At the end of spring term, I invited faculty to share their experiences with online teaching, what had been challenging, and what had worked well. One of the challenges that many faculty noted was how much harder it was to create connections with students when more informal communication opportunities were constrained.
Sarah Deel (Biology) shared how she employed a series of reflections in Bio 126 that allowed her to get to know her students better, as well as giving her some insight into their experiences both within and beyond the course. Sarah found the almost-weekly reflections (submitted through Moodle) helped her engage and monitor students a little better than she otherwise would have been able. With the exception of Week 1, students had a choice of reflection prompts. For the first week, Sarah asked students to set an intention for the term and to share their goals. Sarah described her motivation for using reflections:
The idea was that they could use this to think about what was motivating them in this term with only S/Cr/NC grades. Then I gave them the option to reflect back on their goals and motivations at midterm and at the end of the term. For the students who chose to write about this, they seemed to really appreciate it. While I heard of students who really stopped engaging during the term, none of my students did. They were able to voice their frustration and lack of motivation in their Reflections, and I feel like that might have helped.
Sarah also noted that because students had a choice about which prompts to respond to, not all students reflected on their motivations at midterm and end-of-term time, but she hoped that even just seeing that as an option gave students a nudge to think back to what their intention was from the start of the term.
Here a selection of prompts that Sarah found particularly useful:
- This week, I’d like you to think about what your intentions are for approaching the Bio 126 labs. What are you hoping to gain from the lab? What is your internal motivation for doing the work? You will not have the usual external motivator of grades, since all courses are mandatory S/Cr/NC, so you will need to rely on intrinsic motivation. The more clearly you can articulate that motivation for yourself, to set your own intention, the easier it will be for you to stay on track and feel good about what you’re accomplishing. Sharing this with me will also help me support you in your goals.Please describe your motivations/intentions for the lab course; there is not a length minimum or maximum. You may type directly into the text box here, or you may upload a document in the program of your choosing. Your language does not need to be formal, but you should be as clear as possible in your writing. You will not be graded on the quality of the work; you will receive full points for turning in a completed reflection. I will respond to your reflection, but will not assess it in a traditional sense.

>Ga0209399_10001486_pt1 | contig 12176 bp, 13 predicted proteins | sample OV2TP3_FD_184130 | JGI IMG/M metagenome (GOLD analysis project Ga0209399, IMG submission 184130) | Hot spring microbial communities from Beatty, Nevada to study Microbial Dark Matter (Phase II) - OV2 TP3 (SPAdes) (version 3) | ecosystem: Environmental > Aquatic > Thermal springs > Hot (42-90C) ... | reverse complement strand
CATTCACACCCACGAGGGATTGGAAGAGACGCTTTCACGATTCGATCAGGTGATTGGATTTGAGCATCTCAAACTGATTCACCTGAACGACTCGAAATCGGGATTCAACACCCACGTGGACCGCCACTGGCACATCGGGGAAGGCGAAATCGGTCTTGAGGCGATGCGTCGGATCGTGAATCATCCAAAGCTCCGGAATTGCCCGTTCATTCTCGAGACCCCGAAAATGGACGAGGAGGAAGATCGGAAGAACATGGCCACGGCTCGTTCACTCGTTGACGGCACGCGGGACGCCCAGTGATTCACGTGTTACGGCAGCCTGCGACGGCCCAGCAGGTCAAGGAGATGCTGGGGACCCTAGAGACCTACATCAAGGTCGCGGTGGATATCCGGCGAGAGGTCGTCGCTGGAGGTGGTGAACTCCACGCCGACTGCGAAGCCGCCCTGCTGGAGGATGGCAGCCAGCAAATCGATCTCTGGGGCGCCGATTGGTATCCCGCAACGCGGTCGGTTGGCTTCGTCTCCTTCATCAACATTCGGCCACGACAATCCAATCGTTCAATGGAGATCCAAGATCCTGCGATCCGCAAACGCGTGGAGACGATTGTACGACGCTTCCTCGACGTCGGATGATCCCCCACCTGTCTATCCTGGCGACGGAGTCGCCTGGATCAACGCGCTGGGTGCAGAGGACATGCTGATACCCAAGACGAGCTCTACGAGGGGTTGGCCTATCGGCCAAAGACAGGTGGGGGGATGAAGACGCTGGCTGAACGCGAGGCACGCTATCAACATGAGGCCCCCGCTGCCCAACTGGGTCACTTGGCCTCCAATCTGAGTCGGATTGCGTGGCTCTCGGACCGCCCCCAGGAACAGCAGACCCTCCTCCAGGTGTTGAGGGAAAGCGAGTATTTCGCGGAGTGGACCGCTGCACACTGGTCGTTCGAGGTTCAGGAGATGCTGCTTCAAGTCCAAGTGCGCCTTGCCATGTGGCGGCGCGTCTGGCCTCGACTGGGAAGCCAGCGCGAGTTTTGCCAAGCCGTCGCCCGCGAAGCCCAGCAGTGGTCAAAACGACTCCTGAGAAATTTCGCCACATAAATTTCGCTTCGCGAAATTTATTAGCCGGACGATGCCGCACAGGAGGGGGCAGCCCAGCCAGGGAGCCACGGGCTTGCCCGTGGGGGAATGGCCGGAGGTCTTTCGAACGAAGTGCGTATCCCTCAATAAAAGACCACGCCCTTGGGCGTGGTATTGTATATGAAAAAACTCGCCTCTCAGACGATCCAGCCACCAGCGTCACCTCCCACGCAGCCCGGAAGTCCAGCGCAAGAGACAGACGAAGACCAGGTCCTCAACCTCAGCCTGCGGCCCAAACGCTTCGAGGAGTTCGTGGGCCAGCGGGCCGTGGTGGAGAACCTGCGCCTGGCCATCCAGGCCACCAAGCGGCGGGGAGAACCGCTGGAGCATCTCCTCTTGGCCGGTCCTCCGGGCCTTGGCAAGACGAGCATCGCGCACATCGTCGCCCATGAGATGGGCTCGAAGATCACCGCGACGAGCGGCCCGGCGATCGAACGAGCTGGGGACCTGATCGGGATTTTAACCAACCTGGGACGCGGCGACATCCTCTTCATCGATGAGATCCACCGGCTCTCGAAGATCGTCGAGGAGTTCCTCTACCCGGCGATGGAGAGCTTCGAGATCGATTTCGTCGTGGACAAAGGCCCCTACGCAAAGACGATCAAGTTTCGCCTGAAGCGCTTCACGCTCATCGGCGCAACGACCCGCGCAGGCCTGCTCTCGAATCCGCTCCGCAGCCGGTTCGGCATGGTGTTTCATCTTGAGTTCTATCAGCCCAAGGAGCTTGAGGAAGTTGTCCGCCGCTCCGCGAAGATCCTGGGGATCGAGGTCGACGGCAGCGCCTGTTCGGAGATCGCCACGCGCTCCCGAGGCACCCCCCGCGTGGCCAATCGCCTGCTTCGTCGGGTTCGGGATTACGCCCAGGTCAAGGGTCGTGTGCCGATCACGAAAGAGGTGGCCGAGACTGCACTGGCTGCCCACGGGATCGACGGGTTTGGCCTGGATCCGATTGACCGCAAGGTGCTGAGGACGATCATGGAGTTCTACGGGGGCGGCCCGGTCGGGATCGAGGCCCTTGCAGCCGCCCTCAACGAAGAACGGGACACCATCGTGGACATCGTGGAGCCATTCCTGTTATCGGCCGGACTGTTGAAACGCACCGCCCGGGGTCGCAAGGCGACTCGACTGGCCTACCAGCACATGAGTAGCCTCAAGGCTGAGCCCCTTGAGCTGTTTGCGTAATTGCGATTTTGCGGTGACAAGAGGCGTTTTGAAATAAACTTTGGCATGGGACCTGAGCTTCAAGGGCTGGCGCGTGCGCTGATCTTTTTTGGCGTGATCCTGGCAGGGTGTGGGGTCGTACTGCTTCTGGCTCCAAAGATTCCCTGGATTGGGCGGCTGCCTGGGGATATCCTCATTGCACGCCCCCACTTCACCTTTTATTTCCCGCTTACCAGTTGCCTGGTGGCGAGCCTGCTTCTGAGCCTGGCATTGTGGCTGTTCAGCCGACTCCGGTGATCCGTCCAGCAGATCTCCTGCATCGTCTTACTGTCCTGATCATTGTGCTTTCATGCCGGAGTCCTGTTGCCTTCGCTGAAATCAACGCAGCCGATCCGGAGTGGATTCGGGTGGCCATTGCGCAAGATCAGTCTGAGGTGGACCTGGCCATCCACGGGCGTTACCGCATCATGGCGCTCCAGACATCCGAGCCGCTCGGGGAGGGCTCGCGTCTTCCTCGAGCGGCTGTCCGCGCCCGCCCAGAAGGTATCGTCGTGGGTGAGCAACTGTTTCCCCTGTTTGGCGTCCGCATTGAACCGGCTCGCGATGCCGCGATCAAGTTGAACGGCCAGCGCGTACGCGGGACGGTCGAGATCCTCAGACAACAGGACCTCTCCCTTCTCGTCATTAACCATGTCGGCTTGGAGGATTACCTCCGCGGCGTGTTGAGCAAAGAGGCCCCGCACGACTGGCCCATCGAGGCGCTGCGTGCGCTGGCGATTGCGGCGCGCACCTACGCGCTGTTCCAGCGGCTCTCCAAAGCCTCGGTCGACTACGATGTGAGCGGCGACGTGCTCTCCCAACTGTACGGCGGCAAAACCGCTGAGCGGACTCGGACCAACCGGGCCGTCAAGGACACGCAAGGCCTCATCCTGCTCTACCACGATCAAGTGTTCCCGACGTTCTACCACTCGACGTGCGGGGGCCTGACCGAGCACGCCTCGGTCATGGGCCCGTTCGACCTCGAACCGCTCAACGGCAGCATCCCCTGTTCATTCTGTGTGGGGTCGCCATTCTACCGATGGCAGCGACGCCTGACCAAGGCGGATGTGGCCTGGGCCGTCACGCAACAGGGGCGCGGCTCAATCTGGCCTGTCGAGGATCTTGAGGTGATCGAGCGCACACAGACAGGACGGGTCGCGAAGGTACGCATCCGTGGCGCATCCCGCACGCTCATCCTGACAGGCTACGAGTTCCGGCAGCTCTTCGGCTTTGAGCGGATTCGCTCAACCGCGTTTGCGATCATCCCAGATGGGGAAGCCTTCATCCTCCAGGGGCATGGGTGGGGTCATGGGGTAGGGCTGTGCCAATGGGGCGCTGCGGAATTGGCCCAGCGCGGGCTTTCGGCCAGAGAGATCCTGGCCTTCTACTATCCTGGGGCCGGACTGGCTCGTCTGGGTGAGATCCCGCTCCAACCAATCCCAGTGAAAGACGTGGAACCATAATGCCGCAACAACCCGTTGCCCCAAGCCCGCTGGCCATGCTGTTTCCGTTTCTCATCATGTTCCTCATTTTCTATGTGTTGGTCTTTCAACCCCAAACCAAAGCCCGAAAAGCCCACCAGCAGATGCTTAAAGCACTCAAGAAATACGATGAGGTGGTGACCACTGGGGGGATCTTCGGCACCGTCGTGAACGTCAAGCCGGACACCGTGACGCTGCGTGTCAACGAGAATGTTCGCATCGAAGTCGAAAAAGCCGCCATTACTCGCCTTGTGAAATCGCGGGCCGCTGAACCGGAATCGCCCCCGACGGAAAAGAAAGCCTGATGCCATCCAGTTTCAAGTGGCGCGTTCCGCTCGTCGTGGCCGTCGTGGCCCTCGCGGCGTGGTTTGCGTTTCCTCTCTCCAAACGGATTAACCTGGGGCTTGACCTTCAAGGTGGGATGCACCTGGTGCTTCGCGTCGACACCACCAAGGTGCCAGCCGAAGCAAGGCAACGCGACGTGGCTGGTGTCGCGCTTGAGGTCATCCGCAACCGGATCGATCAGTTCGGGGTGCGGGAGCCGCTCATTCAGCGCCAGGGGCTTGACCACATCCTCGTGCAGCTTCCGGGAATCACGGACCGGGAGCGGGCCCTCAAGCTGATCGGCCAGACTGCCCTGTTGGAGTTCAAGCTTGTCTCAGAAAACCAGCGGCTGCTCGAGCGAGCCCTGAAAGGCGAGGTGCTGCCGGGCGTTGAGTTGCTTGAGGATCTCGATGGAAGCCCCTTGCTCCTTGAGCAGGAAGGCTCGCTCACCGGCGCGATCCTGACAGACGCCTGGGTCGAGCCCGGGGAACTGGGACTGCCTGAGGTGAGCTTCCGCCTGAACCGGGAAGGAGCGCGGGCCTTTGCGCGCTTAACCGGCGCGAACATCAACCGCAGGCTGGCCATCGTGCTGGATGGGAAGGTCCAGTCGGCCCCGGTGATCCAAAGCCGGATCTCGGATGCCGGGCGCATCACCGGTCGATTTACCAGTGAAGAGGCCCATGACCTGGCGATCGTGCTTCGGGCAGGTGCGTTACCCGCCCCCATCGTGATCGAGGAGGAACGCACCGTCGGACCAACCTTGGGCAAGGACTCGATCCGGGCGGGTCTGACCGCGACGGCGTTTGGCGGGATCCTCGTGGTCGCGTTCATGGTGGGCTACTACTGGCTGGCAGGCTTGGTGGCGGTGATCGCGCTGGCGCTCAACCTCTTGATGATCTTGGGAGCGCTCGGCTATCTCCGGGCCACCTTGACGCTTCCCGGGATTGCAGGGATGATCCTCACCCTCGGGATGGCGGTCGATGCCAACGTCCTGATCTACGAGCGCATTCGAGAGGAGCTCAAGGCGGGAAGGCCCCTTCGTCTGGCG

- How has participating in group work gone so far for you in lab? Do you have any particular successes or concerns to share?
- How has the relative lack of extracurricular activities affected your learning and college experience this term?
- Now that we are midway through the eight weeks of lab, go back and look at your response to the first Reflection this term. Do you think these motivations are still working for you? Do you need to make adjustments to your intentions to help keep you motivated?
- Look back at your initial motivations and intentions for the course (these are in the Lab 1 Reflection). Comment on how you think you did and if you’re where you thought or hoped you’d be. Do you think it was a useful exercise to list those out early in the term? Did it help you become more aware of the need for intrinsic motivation?
Sarah noted that she might modify the question about group work in the future to ask about challenges of group work to encourage students to be more reflective about their group’s functioning.
When looking at Sarah’s list of prompts, the extracurricular question jumped out for me. I don’t think it is something that I would have thought to ask about. Sarah noted:
The lack of extracurricular activities question really struck a chord with some students, and I was glad I asked it. It was good for me to be reminded that the folks on sports teams were really struggling with missing their team and the support they got from it, missing competing, and also missing how it structured the rest of their time and helped with time management. It was good for the students to recognize that this was something that was affecting them.
Sarah found one key to making the reflections work well was to emphasize to students in the prompts, verbally during class, and in her feedback, that she genuinely was interested in what they had to say, and that she was using this as a way to get to know them a bit better. That helped with buy-in from most students. Although Sarah provided individual responses to each reflection, she notes that might not scale well with larger numbers of students, and in such a situation, it might make more sense to respond to the reflections of the lab section of a whole, rather than individually.
What were your favorite approaches for building connections with students this past term?